Yvette Cooper: My Department is a member of the Electoral Commission's Regional Referendums Working Group, which has met five times since August 2002 to consider the primary and secondary legislation necessary for the effective conduct of regional referendums.
Tony Wright: To ask the Parliamentary Secretary, Lord Chancellor's Department when (a) Her Majesty's Land Registry's and (b) the Public Records Office's service delivery agreements for 2003 to 2006 will be published. 
Ms Rosie Winterton: The information is as follows:
(a) Her Majesty's Land Registry intends to publish its Service Delivery Agreement for 2003 to 2006 in March 2003.
(b) The Public Record Office is in the process of joining up with the Historical Manuscripts Commission, a non-departmental public body sponsored by DCMS, to form the National Archives in April 2003. The National Archives will be a Government Department and Executive Agency under the Lord Chancellor. The National Archives intends to publish its Service Delivery Agreement for 2003 to 2006 in March 2003.
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Dr. Cable: To ask the Chairman of the Public Accounts Commission how many specialist staff with expertise in nuclear liabilities are employed by the National Audit Office. 
Mr. Alan Williams: The National Audit Office is staffed mainly with qualified accountants, several of whom have had experience in auditing estimates of costs associated with nuclear liabilities. In the event of any need for more detailed knowledge of nuclear matters, the National Audit Office has the capacity to contract-in persons with appropriate specialist skillsas it does routinely for its value-for-money reports.
David Davis: To ask the Secretary of State for Transport how many drivers have broken the speed limit as detected by speed cameras at the A63 Melton junction in each year since they were introduced. 
Mr. Spellar: This information is not held centrally.
Mr. Hammond: To ask the Secretary of State for Transport pursuant to his answer of 23 January 2003, Official Report, column 509W, on Central Railway, whether he will give equal weight to those of the representations to which he refers made by foreign governments and to those made by the elected representatives of the communities affected by the proposed railway; and when he expects to be in a position to make an announcement about Government support for a Hybrid Bill to promote the project.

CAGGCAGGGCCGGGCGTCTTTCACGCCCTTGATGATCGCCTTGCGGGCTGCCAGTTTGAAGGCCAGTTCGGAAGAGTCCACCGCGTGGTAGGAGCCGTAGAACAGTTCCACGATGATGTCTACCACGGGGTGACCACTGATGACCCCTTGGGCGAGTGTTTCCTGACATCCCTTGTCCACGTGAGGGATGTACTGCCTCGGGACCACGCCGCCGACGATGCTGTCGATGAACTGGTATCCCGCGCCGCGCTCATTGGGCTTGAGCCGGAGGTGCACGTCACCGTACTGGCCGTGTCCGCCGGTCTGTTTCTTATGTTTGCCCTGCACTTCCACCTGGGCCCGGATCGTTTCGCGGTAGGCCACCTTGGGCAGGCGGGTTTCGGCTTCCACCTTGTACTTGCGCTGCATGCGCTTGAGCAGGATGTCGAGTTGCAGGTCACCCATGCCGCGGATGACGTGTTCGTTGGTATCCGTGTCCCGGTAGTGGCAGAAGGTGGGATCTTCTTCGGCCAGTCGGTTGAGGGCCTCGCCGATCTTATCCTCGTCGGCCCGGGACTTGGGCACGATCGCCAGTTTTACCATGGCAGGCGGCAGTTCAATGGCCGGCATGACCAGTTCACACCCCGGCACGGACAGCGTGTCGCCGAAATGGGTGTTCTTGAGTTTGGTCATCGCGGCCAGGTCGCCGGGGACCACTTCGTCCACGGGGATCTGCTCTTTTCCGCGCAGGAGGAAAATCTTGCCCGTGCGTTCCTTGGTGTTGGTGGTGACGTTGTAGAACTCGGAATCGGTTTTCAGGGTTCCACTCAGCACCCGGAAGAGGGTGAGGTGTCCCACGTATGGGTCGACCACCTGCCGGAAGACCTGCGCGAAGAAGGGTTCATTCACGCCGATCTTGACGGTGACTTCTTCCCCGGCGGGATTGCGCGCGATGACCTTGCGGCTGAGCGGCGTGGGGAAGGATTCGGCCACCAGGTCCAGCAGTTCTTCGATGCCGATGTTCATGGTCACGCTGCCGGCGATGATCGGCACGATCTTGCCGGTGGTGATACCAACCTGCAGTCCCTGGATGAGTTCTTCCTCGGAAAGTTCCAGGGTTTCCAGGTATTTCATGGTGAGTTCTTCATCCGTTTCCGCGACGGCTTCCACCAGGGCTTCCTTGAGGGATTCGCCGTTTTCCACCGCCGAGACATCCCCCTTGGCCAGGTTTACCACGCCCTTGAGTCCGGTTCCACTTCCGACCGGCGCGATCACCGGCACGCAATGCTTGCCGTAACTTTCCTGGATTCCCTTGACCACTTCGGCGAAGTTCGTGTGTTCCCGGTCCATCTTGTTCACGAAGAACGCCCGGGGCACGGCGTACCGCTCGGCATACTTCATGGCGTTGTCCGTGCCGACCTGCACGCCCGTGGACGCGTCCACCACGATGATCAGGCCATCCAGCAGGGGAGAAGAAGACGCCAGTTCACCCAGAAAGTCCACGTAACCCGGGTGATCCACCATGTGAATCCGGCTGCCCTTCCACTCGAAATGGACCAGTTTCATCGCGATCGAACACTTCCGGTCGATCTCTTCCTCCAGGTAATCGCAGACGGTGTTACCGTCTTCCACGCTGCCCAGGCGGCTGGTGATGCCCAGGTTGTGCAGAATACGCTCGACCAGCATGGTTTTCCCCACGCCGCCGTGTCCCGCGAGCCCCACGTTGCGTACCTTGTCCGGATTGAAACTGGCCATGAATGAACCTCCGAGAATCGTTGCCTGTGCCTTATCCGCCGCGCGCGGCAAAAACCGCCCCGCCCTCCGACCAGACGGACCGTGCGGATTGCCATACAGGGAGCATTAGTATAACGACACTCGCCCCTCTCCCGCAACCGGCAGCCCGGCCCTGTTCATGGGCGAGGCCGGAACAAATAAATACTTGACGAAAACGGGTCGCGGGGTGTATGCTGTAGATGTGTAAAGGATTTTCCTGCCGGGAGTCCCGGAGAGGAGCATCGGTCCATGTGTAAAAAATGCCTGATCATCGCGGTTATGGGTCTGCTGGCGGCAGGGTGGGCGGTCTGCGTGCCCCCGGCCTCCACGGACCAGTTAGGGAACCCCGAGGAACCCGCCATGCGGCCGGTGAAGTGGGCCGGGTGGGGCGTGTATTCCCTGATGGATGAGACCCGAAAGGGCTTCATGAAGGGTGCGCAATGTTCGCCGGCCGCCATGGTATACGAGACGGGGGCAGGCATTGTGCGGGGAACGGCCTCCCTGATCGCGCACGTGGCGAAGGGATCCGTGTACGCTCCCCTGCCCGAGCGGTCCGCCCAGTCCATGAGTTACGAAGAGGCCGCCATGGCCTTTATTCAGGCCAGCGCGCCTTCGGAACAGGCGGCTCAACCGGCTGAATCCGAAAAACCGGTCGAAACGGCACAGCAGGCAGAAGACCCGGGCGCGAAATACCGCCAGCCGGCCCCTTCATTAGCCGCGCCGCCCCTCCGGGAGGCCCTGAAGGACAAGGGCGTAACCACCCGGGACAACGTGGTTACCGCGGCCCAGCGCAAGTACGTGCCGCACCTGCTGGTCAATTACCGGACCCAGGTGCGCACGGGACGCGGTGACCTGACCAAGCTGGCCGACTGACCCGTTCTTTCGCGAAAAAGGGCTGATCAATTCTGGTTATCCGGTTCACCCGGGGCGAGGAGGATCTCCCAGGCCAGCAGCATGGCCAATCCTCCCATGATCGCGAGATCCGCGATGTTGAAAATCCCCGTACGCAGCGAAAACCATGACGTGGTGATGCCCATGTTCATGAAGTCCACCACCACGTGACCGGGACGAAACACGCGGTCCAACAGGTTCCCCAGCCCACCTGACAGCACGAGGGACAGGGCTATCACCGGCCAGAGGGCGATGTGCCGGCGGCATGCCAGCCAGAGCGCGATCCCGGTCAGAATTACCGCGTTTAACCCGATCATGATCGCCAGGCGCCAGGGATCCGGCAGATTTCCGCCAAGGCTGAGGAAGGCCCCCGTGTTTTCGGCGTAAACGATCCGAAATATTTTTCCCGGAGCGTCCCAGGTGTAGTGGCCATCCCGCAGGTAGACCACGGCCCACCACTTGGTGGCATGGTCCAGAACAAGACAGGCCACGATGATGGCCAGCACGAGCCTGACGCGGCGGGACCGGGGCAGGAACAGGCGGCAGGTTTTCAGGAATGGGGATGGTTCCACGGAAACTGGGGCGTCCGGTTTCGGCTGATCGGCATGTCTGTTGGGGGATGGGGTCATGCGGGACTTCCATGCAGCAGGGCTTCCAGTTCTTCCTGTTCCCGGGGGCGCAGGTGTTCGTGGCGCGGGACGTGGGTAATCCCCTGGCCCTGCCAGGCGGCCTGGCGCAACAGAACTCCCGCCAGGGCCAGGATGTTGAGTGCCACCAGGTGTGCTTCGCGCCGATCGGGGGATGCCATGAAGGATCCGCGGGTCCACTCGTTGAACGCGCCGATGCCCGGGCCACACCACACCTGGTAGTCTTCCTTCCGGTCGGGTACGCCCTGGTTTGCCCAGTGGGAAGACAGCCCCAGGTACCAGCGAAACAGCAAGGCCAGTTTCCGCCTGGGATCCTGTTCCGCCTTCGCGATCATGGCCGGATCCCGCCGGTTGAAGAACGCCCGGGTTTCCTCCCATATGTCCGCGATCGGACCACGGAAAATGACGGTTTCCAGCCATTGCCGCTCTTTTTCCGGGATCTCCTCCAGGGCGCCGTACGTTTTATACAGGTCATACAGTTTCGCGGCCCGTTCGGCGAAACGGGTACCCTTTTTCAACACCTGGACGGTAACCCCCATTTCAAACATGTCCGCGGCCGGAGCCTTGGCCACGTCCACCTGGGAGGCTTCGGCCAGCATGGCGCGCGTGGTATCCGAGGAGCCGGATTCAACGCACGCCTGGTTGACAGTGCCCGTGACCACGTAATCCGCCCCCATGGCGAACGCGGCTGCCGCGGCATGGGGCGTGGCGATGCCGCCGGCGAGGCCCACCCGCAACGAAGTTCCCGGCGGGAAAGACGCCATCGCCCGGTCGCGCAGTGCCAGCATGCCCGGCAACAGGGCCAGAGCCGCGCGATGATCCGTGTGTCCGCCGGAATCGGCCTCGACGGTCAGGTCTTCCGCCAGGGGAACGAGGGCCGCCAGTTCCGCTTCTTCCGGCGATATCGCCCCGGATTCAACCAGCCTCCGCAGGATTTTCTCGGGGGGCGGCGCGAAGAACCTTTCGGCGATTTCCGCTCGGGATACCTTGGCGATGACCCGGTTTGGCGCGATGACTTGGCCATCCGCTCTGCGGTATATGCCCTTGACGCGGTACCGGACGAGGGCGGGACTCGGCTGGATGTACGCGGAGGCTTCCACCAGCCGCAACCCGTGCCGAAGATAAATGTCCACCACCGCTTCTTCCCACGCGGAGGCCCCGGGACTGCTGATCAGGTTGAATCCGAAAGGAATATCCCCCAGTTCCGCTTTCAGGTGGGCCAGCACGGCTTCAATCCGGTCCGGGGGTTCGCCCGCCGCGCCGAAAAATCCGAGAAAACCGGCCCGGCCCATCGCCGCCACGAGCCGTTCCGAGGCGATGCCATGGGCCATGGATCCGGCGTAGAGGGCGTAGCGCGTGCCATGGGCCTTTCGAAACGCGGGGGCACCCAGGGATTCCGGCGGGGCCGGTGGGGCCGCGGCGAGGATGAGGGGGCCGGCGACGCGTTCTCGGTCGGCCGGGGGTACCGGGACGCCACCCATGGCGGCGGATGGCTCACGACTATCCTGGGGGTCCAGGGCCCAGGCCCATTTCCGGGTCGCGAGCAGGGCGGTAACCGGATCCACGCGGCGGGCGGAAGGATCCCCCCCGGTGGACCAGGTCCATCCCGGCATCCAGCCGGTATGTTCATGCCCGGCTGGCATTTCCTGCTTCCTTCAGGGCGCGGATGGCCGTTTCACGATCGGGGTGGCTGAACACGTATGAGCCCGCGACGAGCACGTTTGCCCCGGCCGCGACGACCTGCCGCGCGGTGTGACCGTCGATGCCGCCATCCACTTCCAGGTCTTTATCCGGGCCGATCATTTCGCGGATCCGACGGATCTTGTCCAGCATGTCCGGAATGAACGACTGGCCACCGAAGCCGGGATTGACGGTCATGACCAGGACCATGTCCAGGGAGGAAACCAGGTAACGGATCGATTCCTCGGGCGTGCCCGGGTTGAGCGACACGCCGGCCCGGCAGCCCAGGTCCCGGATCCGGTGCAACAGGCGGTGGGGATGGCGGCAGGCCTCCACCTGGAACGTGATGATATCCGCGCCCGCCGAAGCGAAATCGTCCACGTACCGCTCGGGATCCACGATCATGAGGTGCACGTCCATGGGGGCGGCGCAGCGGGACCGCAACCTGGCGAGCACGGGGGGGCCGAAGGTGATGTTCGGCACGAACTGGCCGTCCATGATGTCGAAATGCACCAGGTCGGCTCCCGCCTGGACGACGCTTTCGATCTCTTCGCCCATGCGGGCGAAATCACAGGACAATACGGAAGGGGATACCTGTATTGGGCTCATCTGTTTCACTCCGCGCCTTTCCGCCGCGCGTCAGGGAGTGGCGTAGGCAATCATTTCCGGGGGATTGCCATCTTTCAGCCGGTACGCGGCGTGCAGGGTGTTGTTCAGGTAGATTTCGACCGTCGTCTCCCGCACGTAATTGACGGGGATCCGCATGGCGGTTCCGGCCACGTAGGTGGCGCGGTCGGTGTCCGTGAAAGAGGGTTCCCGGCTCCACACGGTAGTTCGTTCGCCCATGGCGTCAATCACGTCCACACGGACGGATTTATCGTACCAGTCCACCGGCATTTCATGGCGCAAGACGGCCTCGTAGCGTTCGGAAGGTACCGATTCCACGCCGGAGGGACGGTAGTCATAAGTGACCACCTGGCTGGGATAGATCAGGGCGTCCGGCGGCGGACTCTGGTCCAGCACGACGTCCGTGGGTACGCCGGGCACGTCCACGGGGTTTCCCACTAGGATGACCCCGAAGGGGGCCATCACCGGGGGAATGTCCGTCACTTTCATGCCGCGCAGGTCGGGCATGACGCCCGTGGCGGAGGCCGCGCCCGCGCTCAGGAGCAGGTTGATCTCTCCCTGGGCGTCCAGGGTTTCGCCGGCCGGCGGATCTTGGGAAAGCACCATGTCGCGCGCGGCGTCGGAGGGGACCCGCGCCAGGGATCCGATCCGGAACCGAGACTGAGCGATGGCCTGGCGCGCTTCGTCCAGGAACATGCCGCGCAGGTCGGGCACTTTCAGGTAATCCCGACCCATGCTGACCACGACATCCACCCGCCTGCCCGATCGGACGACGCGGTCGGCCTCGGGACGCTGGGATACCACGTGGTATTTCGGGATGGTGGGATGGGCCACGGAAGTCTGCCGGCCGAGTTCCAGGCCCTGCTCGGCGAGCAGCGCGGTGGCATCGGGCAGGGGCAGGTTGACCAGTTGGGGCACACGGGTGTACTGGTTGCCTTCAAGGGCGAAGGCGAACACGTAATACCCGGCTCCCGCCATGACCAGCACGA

Mr. Jamieson: Following receipt of the SRA's advice, we are considering carefully the company's proposals and will respond in due course. We are aware of the keen interest in Central Railway's proposals, especially among residents and businesses along the proposed route. We will give due weight to all representations made.
Mr. Lidington: To ask the Secretary of State for Transport (1) what further work he has commissioned from the Strategic Rail Authority about the Central Railway Project; 
Mr. Jamieson: The SRA's detailed review of Central Railway's proposals included an assessment of the company's funding of the scheme. Following receipt of the SRA's advice in September 2002, the Minister for Transport has met with Central Railway to discuss its findings. Officials in the Strategic Rail Authority and my Department have held a number of other discussions
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with Central Railway. This includes further consideration of the strategic fit of Central Railway's proposals. There have been no discussions with representatives of Weber Shandwick.
Mr. Lidington: To ask the Secretary of State for Transport what assessment he has made of the financial status of Central Railways Group and of its ability to fund the proposed Central Railway; and if he will make a statement. 
Mr. Jamieson: The SRA detailed review of Central Railway's proposals included an assessment of the company's funding of the scheme. Following receipt of the SRA's advice in September, the Minister for Transport has met with Central Railway to discuss its findings. Officials in the Strategic Rail Authority and my Department and have held a number of other discussions with Central Railway. This includes further consideration of the strategic fit of Central Railway's proposals. There have been no discussions with representatives of Weber Shandwick.